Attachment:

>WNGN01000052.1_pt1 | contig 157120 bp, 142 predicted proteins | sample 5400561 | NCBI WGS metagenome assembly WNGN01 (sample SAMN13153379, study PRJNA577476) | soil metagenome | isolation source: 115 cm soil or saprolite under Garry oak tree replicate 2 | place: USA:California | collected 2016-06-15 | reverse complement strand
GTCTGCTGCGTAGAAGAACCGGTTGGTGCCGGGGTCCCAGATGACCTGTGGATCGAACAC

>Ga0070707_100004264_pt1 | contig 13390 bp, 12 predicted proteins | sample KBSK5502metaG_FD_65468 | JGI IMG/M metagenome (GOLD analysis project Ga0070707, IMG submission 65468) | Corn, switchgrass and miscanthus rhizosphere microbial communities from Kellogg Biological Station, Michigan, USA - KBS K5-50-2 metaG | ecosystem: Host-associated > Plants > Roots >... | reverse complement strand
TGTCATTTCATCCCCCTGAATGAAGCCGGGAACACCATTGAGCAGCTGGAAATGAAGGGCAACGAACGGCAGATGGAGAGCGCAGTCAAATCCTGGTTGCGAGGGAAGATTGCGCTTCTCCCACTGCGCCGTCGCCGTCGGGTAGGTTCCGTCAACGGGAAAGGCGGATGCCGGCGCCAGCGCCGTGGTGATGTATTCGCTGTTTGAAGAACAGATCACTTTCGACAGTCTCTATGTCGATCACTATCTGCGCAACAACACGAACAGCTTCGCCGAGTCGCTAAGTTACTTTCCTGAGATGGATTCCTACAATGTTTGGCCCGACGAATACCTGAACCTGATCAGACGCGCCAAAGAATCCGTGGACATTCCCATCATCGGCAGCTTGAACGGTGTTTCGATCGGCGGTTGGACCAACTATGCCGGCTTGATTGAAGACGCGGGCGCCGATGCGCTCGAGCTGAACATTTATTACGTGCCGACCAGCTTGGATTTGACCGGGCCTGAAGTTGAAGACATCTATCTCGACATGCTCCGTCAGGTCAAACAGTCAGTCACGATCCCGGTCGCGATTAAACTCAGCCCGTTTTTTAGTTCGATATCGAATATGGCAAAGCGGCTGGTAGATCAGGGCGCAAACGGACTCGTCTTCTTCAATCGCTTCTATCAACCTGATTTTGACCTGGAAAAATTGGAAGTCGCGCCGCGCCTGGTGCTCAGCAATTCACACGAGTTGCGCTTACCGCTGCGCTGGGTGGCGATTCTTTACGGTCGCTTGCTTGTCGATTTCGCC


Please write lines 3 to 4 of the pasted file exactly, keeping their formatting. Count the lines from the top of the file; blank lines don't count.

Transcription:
>Ga0070707_100004264_pt1 | contig 13390 bp, 12 predicted proteins | sample KBSK5502metaG_FD_65468 | JGI IMG/M metagenome (GOLD analysis project Ga0070707, IMG submission 65468) | Corn, switchgrass and miscanthus rhizosphere microbial communities from Kellogg Biological Station, Michigan, USA - KBS K5-50-2 metaG | ecosystem: Host-associated > Plants > Roots >... | reverse complement strand
TGTCATTTCATCCCCCTGAATGAAGCCGGGAACACCATTGAGCAGCTGGAAATGAAGGGCAACGAACGGCAGATGGAGAGCGCAGTCAAATCCTGGTTGCGAGGGAAGATTGCGCTTCTCCCACTGCGCCGTCGCCGTCGGGTAGGTTCCGTCAACGGGAAAGGCGGATGCCGGCGCCAGCGCCGTGGTGATGTATTCGCTGTTTGAAGAACAGATCACTTTCGACAGTCTCTATGTCGATCACTATCTGCGCAACAACACGAACAGCTTCGCCGAGTCGCTAAGTTACTTTCCTGAGATGGATTCCTACAATGTTTGGCCCGACGAATACCTGAACCTGATCAGACGCGCCAAAGAATCCGTGGACATTCCCATCATCGGCAGCTTGAACGGTGTTTCGATCGGCGGTTGGACCAACTATGCCGGCTTGATTGAAGACGCGGGCGCCGATGCGCTCGAGCTGAACATTTATTACGTGCCGACCAGCTTGGATTTGACCGGGCCTGAAGTTGAAGACATCTATCTCGACATGCTCCGTCAGGTCAAACAGTCAGTCACGATCCCGGTCGCGATTAAACTCAGCCCGTTTTTTAGTTCGATATCGAATATGGCAAAGCGGCTGGTAGATCAGGGCGCAAACGGACTCGTCTTCTTCAATCGCTTCTATCAACCTGATTTTGACCTGGAAAAATTGGAAGTCGCGCCGCGCCTGGTGCTCAGCAATTCACACGAGTTGCGCTTACCGCTGCGCTGGGTGGCGATTCTTTACGGTCGCTTGCTTGTCGATTTCGCC